Fredericksburg’s historic buildings belong to the continuum of history spanning from the 18th century to the present day, and do not belong to a single period or style.

Change is an important part of the record, because tastes and techniques changed, and buildings have been expanded and even embellished over time.

The goal is to preserve the historic record (including changes made over time) of the forms, materials, and workmanship, as well as the underlying socioeconomic and cultural history of the town.

Understanding the contributions of your property to the historic record and its “character-defining features” are the first and most critical steps in being a good steward of it.  

  • Consider the factors that made you purchase your home
    • Convenient location, great neighboring houses, walkable streets, gracious porch, beautiful facades, wood floors, big wide staircase, rich details, big windows, lots of potential
      • These are easily identifiable and are features worth maintaining and preserving
  • Consider, also, some of the “features”’ you might appreciate less
    • Small windows, windows where you don’t want them and vice versa, small rooms, low ceilings, not enough closets, drafty rooms, no insulation, poor or no mechanical systems, deteriorating wood, missing details, etc.
      • Change can keep structures in continuous use and economically viable, but changes should not allow a loss to its historical record.


Your home is a piece of something much larger.

Start with the neighborhood or block: What do you see?

  • Are the houses/buildings on the block similar in size to one another?
  • Where do residents park their cars?
  • What do the structures have in common with one another?
  • How do they differ?
  • Do the buildings seem to have been built at the same time?
  • Is there a prevalent architectural style?
  • Can you see a rhythm in how far the buildings are set back from the street?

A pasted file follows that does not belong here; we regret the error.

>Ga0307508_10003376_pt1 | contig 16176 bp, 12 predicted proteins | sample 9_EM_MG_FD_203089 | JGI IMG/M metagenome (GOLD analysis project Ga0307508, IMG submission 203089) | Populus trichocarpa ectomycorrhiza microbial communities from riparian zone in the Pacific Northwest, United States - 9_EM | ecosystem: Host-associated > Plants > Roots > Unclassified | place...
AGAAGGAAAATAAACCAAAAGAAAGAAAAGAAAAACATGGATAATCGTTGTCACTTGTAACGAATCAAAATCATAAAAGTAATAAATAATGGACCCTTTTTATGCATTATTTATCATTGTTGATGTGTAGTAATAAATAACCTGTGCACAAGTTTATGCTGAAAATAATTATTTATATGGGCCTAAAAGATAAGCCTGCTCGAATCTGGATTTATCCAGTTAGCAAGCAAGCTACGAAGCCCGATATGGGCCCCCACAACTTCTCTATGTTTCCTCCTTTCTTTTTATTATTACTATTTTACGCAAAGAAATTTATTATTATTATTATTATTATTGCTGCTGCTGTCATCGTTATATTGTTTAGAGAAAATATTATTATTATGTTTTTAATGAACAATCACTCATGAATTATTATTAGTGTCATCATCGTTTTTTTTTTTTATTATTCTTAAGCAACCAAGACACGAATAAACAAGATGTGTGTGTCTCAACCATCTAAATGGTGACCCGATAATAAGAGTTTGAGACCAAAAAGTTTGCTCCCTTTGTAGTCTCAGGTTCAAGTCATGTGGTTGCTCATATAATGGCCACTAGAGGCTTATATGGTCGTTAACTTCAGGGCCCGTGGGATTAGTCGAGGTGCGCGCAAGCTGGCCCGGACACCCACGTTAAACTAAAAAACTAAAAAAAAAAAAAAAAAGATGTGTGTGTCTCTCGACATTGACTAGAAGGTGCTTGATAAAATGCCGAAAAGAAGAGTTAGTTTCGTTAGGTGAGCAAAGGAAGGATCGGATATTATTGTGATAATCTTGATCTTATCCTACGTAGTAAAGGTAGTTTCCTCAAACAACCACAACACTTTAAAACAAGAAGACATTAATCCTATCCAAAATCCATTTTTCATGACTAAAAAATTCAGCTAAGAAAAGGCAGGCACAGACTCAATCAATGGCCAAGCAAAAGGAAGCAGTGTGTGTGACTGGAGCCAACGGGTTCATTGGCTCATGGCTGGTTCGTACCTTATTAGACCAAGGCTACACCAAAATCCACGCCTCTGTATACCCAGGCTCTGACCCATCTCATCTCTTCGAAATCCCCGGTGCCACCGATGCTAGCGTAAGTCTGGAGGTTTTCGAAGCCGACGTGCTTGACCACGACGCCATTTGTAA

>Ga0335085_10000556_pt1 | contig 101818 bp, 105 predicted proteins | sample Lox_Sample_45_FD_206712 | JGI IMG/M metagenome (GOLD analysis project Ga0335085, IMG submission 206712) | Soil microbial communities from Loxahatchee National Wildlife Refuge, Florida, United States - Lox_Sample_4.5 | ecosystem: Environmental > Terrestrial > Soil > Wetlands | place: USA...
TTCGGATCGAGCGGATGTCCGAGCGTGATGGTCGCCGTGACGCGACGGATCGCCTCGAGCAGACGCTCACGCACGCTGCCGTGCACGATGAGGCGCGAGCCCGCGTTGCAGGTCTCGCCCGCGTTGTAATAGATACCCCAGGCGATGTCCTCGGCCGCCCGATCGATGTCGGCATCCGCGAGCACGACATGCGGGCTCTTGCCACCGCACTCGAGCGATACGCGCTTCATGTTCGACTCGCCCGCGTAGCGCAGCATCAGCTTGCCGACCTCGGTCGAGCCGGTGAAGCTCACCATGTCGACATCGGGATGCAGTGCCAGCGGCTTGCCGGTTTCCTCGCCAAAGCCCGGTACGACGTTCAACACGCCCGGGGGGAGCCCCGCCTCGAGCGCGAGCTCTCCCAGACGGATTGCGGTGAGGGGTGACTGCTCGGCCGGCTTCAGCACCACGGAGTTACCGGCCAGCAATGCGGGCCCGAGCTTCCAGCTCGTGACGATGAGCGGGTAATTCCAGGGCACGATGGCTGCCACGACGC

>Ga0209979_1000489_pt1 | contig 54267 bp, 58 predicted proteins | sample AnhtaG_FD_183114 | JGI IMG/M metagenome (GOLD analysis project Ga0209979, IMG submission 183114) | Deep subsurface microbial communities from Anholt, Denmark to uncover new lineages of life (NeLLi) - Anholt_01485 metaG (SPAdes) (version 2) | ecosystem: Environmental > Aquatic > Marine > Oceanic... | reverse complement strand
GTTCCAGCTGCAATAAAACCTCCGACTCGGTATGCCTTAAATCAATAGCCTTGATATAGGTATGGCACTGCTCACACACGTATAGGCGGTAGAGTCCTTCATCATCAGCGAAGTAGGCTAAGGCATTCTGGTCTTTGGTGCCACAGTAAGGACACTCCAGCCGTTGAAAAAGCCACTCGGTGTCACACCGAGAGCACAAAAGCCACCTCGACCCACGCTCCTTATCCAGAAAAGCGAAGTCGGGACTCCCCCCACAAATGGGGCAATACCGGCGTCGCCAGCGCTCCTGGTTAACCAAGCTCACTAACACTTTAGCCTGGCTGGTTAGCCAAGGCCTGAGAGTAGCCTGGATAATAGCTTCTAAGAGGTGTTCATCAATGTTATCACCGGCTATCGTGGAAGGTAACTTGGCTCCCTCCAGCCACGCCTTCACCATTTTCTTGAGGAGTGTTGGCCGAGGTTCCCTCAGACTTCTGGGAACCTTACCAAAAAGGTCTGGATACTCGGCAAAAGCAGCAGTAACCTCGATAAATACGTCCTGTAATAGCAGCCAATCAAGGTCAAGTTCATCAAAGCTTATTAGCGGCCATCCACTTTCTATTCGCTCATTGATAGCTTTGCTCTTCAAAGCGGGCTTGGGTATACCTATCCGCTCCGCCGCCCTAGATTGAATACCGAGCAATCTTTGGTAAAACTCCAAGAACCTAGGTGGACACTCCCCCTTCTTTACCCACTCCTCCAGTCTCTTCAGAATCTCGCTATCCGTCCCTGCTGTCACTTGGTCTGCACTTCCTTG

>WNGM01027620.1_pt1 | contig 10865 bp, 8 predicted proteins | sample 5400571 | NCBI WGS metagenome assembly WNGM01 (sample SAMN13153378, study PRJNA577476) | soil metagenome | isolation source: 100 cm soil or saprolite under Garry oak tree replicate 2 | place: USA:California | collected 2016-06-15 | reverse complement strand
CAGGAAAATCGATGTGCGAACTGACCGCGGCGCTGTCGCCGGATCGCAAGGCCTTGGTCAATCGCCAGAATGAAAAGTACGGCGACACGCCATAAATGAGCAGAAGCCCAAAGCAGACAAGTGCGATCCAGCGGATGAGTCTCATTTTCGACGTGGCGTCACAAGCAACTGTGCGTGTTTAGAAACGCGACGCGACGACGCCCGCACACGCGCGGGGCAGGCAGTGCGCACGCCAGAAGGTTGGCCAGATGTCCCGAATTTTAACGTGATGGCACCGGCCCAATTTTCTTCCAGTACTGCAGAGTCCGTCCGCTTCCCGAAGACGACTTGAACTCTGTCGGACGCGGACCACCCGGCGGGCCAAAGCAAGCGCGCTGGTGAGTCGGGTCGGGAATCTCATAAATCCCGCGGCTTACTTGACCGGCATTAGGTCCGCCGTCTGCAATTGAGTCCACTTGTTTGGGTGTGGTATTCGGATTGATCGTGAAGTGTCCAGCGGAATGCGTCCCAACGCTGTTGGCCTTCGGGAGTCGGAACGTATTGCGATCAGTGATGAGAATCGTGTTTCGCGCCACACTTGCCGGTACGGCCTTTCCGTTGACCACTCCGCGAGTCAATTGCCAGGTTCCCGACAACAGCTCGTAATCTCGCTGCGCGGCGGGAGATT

Now look closer at the details.

  • Do they all have front porches?
  • What kinds of materials are used?
  • What are the windows, doors, railings, shutters, trim like?
    • Is there uniformity?
    • Are there standouts?
  • Is there evidence of changes made to other buildings on the block?
    • How would you characterize the improvements?


Exterior alterations that change a character-defining feature of a building are discouraged; however, creative solutions may be possible.  For example, rather than infilling an existing window, exterior shutters may be closed, the sash left in place, and finishes added to close up the window from inside (a “blind window”).


Should you choose to add on to your historic home, these steps are critical:

      • Work in context, considering the neighborhood, block, and the house itself.
      • Consider the scale and proportions of the existing structure; ideally, the addition should be subservient in form, and set back from and lower than the existing construction.
      • Avoid interrupting or obscuring character-defining architectural elements such as roofs, cornices, and chimneys.
      • Construct the addition with minimal loss of original material so that the new construction could be removed in the future and the original structure restored.
      • Consider the scale and proportions of window and door openings, cladding, and trim.
      • Clearly differentiate between the historic structure and the addition, while at the same time, take cues from the original structure for proportions, rhythm of openings, cornice lines, etc.